European Union ministers, meeting on March 4, said that they deplored the alarming rise in racist and antisemitic incidents in EU member states, and called on EU countries to develop action plans and strategies by the end of 2022.
The EU ministers invited member states to come up with these plans to implement the 2020 EU anti-racism action plan and the 2021 EU strategy on combating antisemitism.
“The Council highlights the importance of education and training, calling on member states to raise awareness among their population of the fight against racism and antisemitism and uphold their duty to remember the victims of racist and antisemitic violence,” a statement after the meeting said.
“It also calls on member states to promote research and education on Jewish life, antisemitism and the Holocaust, and racism and slavery.”
The EU ministers asked member states to urge media, social networks, and technology and communications sectors to apply codes of conduct agreed at European level and adopt solutions to rapidly detect, assess and remove illegal online hate speech.
“Member states should also strengthen their ability to prosecute illegal online hate crime and hate speech, including by establishing online monitoring centres and platforms where people can report hateful content.”
When it comes to reporting and investigation, the EU ministers called on member states to encourage victims and witnesses of racist and antisemitic incidents to report those incidents, “to ensure such reports are investigated and to offer assistance, including psychological, social and material support where necessary”.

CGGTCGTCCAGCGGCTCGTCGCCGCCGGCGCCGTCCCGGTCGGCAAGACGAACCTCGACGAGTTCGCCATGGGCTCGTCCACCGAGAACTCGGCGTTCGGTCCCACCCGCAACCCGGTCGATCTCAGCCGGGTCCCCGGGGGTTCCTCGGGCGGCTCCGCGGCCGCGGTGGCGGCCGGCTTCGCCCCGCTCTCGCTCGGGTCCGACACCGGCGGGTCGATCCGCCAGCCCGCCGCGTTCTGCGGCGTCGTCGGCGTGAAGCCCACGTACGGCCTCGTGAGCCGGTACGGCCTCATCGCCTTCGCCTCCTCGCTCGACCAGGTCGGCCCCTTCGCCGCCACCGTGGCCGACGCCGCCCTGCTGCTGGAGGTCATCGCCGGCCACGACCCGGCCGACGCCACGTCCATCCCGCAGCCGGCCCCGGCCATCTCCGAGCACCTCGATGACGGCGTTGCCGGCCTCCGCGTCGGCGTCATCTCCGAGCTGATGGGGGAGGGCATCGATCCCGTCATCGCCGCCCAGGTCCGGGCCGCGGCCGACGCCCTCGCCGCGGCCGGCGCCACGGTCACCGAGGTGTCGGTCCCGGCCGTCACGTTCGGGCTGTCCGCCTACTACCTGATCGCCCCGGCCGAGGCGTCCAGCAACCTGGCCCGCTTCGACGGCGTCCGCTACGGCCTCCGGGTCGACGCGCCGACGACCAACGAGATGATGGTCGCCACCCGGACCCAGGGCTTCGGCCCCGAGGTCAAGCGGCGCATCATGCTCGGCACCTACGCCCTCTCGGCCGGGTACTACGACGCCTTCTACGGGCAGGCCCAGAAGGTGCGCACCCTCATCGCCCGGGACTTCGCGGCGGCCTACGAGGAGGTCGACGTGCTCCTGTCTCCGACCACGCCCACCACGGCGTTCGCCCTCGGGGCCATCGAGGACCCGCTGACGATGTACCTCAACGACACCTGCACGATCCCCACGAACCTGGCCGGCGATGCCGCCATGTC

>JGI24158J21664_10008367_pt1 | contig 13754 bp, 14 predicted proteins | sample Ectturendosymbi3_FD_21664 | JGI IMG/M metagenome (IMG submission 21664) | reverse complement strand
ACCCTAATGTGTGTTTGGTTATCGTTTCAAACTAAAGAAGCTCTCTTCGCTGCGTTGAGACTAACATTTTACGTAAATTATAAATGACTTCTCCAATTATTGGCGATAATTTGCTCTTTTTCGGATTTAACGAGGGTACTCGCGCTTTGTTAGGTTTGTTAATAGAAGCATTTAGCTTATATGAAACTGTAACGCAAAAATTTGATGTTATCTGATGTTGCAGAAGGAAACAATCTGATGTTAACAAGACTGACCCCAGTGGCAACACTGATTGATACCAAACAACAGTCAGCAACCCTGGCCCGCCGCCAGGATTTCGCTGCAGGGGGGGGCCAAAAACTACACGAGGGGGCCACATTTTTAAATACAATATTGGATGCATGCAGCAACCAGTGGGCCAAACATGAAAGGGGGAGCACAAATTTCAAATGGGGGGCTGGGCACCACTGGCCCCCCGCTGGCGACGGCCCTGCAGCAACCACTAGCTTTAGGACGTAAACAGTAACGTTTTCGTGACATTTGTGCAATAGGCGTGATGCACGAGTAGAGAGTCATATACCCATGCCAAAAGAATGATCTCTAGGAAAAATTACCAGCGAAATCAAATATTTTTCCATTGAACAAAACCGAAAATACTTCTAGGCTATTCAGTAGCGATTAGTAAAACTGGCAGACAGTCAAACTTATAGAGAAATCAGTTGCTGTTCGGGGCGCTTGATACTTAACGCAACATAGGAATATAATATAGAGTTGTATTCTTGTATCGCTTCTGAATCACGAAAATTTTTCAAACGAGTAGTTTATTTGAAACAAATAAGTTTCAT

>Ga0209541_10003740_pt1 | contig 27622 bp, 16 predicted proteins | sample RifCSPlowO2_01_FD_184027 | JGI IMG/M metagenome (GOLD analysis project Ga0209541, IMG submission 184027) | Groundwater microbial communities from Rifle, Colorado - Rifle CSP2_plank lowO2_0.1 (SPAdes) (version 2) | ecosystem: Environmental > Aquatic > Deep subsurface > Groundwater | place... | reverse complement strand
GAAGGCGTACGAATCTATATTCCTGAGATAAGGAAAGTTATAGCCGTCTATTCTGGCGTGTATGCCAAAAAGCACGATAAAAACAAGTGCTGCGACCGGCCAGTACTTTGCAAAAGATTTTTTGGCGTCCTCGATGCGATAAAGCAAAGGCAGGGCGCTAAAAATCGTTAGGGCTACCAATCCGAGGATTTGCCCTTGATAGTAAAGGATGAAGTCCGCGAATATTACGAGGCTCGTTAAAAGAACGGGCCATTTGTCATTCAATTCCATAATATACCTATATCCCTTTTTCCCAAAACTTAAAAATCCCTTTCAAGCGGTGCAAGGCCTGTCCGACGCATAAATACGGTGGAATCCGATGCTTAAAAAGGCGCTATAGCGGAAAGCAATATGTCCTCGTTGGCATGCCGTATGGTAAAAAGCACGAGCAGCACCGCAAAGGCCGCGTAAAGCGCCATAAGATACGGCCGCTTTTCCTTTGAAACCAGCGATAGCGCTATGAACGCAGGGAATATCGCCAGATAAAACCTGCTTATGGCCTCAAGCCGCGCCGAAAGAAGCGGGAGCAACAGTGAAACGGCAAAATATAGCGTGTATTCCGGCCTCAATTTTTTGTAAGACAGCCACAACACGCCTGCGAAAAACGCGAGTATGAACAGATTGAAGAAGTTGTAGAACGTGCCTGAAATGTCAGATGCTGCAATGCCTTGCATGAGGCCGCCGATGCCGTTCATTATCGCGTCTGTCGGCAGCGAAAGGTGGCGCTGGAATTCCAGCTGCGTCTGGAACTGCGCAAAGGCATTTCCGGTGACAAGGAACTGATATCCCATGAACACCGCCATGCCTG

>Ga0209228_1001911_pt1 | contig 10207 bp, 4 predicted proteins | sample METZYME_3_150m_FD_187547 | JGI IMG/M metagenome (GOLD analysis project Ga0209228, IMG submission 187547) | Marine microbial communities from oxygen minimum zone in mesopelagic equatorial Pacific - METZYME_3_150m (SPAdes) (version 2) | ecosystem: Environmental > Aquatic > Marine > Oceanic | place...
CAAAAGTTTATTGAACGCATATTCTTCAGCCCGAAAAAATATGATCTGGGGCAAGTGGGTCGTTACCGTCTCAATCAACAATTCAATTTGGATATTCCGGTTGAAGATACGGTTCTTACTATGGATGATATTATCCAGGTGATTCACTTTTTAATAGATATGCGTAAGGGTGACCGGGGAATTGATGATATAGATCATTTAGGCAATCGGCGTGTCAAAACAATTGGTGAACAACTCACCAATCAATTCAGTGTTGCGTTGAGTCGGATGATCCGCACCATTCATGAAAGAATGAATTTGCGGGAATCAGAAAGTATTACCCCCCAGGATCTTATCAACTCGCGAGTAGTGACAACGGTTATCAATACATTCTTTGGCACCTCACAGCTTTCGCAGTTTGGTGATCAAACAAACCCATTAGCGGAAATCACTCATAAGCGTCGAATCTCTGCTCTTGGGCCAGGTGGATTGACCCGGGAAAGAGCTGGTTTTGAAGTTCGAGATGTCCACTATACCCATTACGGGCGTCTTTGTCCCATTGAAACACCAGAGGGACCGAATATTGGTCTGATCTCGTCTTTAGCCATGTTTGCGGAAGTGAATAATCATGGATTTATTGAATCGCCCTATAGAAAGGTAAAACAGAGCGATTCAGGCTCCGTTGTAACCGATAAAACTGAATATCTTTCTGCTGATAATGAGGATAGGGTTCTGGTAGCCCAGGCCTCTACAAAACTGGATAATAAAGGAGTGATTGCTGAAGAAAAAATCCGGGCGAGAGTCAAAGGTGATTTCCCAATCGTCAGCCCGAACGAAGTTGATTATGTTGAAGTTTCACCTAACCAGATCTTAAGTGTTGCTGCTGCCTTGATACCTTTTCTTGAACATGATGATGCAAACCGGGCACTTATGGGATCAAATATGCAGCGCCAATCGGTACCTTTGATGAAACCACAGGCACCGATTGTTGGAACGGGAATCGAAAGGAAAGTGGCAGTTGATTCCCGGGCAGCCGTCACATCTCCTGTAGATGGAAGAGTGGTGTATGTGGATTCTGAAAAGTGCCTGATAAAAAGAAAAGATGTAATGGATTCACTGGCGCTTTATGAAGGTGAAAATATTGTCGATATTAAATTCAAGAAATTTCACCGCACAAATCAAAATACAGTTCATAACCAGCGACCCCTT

EU countries were also asked to include content on combating discrimination in training for law enforcement and judicial authorities, and to develop best practices for identifying and supporting victims.
They called on member states to ensure national coordinators, public bodies, social partners and civil society organisations work closely together to develop preventive measures and evaluate their effectiveness.
EU countries are also asked to consider developing a common methodology for quantifying and qualifying racial and antisemitic incidents and comparing them over time and between member states.
The EU countries asked the European Commission to support, including financially, member states, public bodies and institutions, local authorities and civil society organisations in the fight against racism and antisemitism.
According to surveys by the EU Agency for Fundamental Rights (FRA), 45 per cent of respondents with a North African background, 39 per cent of those with a Sub-Saharan African background and 41 per cent of Roma respondents had felt discriminated against in the previous five years.
Thirty-nine per cent of Jewish respondents had experienced some form of antisemitic harassment.
The fight against racism and antisemitism is one of the EU’s priorities, the statement said.
The European Commission presented an action plan against racism in September 2020, which sets out a series of measures for the next five years.
This action plan calls for better enforcement of EU law, closer coordination, fair policing and protection, awareness raising and improved data collection.
In October 2021, the Commission presented a strategy on combating antisemitism and fostering Jewish life.
This strategy sets out a series of measures under three pillars: preventing all forms of antisemitism; protecting and fostering Jewish life; and promoting research, education and Holocaust remembrance.
(Photo: Clive Leviev-Sawyer)
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